Today is the 1st of August, Schweizer Nationalfeiertag / National day in Switzerland, and on this rainy day in the mountains of Lucerne, I am writing about a new EP from the promising electronic music artist, Ironheart. His new EP, Outremer, has four songs with a concept of heavy historic Eastern vibes, derived from the story of the Crusaders’ journey to the Holy Land, their exploration, and battles.
The album opener is “Edessa,” a 3:30-minute-long instrumental song that stands out for its big long build-up in its structure and build. The musical foundation here strictly follows Eastern medieval melodies, and everything else varies on top of this foundation. Ironheart accompanies the historic Eastern melody loop with his electronic drums, beats, female vocal effects, and eventually builds to the highest point with additional dubstep elements in the last part of the song. It is a simple song with powerful vibes that immediately takes you back to the memory that is associated with Eastern vibes. In my case, it was the Medieval Total War video games that I played a long time ago, which introduced me to the world of non-electronic soundtrack music.
The second song, “Antioch,” is also very much like the Medieval Total War game soundtracks, specifically reminiscent of Canadian-Australian composer Jeff van Dyck, and his work in Rome Total War and Medieval Total War II. You get to hear this familiar vibe once you start playing with a nation from the Middle East, which was done to give a better experience of the specific culture and environment of those nations. I realized after listening to Outremer a few times, Ironheart distinguishes himself from others with his unusual addition of dubstep elements and electronic beats to medieval folklore music, and this is exactly what you get while listening to “Antioch,” with a similar approach to the first song. The medieval Eastern melody becomes a foundation for the song on the loop, and we get to hear many variations of it while being broken into a million pieces by dubstep elements. It is rather like the live performance of a lead guitar player, playing long improvised guitar solos in live performances as opposed to Ironheart, who does something similar with his personal tools.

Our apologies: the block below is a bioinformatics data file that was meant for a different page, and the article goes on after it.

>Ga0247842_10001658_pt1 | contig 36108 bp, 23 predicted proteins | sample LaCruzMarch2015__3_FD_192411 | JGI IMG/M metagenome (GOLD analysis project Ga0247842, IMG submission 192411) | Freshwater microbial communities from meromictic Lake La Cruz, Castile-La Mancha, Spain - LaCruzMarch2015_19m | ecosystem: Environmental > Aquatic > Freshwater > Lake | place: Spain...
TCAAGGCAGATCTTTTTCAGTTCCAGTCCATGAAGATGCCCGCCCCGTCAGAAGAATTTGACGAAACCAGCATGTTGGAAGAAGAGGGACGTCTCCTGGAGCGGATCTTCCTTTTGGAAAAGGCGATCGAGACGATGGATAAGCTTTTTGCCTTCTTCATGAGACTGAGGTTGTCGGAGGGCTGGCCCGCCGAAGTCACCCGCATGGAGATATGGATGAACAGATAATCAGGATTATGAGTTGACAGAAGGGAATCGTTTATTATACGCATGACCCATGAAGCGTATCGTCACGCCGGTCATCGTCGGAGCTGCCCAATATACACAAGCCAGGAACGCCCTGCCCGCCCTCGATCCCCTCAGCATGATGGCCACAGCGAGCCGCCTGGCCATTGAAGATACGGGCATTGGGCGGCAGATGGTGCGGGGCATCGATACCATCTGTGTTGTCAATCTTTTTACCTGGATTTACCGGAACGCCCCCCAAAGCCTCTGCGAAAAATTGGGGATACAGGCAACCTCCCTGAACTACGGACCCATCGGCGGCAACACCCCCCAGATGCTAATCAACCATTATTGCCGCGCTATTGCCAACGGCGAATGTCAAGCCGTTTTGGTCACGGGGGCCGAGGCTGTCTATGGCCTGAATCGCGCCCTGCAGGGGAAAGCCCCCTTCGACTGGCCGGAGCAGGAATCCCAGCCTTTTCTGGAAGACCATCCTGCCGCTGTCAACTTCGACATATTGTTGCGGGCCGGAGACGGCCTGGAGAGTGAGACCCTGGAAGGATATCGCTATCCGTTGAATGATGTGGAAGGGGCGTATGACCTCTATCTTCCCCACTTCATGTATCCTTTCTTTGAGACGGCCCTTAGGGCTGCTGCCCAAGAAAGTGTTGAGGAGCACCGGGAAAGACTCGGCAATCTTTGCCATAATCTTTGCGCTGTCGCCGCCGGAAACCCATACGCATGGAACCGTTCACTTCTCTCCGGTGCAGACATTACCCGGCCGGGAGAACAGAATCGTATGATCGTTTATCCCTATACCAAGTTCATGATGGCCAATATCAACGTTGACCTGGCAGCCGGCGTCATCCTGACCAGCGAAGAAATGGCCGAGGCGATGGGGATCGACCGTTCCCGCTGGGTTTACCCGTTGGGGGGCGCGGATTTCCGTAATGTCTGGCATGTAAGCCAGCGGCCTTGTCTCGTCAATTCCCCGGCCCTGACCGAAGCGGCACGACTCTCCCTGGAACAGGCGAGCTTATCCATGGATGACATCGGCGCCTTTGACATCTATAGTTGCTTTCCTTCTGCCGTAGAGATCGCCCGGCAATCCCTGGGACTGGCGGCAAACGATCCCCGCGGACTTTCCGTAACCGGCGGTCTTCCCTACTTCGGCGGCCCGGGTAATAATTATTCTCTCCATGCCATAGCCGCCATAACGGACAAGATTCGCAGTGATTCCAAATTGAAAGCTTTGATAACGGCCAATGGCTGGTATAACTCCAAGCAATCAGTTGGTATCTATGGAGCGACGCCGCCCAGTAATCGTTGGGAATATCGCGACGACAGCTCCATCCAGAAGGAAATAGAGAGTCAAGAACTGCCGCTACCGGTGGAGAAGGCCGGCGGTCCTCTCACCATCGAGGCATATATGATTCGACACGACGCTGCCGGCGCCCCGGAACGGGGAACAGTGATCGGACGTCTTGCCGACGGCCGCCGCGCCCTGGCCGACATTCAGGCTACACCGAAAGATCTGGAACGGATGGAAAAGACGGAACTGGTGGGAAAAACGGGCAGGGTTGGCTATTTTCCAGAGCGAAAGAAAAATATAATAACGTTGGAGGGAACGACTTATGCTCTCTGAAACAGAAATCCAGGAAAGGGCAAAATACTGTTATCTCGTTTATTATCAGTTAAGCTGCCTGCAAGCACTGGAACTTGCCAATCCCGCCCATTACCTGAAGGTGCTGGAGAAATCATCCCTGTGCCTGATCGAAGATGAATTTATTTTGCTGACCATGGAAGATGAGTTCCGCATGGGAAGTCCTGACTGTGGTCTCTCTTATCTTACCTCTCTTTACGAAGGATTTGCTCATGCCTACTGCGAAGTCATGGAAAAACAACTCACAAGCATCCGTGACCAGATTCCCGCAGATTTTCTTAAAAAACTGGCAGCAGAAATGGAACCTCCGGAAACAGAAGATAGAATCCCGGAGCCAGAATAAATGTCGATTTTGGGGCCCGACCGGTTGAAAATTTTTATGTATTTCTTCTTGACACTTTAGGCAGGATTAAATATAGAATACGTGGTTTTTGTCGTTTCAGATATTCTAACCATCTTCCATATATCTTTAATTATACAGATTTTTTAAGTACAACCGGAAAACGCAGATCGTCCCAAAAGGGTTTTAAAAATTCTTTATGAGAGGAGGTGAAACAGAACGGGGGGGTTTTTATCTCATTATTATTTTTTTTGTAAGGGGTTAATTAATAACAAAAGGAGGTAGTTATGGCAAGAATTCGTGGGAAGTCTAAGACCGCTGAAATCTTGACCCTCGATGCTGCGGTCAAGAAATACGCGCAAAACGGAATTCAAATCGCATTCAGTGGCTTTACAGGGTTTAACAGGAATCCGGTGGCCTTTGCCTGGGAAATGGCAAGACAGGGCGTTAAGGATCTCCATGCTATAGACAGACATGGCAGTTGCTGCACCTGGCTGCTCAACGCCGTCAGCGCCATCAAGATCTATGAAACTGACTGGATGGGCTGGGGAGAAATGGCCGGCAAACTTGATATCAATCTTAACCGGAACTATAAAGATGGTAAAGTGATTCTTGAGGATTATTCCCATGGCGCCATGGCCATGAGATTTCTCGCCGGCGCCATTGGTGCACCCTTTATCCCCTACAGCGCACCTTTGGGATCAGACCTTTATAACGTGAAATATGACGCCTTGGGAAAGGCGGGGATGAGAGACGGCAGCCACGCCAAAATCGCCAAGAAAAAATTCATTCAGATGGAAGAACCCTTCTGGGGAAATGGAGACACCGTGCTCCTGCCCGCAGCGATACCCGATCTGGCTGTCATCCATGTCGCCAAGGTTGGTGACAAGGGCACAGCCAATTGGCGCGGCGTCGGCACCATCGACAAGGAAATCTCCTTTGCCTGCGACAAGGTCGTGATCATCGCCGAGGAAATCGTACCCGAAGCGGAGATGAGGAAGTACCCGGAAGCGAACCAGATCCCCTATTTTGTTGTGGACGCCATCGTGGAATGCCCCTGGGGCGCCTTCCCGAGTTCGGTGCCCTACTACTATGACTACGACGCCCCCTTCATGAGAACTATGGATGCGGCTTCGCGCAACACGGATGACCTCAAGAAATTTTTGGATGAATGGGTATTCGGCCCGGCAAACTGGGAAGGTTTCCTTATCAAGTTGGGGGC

The third song on the album, “Eye of the Storm,” is accompanied by a female vocalist, Iveen. I used to listen to electronic music with talented vocalists with a similar voice to Iveen’s, and this song immediately reminded me of some good old-school DJ Tiesto and Morgan Page songs. I think Eye of the Storm has the highest commercial potential thanks to Iveen‘s beautiful soothing voice and brilliant performances.
Also, “Eye of the Storm” doesn’t necessarily maintain the heavy Eastern vibes that we hear on the first two songs, changing the theme’s direction to video game soundtracks that we usually get to hear in the closing credits part in fantasy games about heroism, love, and a warrior’s life. Still, the music has got so much folklore in it.
The album closer, “Kingdom of Heaven,” does follow the story with its title, bringing back Christian medieval temple vibes in its musical origins. It is the heaviest song on this album, with a massive electronic music structure of beats, builds, and resolutions accompanied by a Church choir of men singing medieval melodies in the background, which immediately brought back memories of the legendary band, Era, who taught the world the combination of rock and medieval music.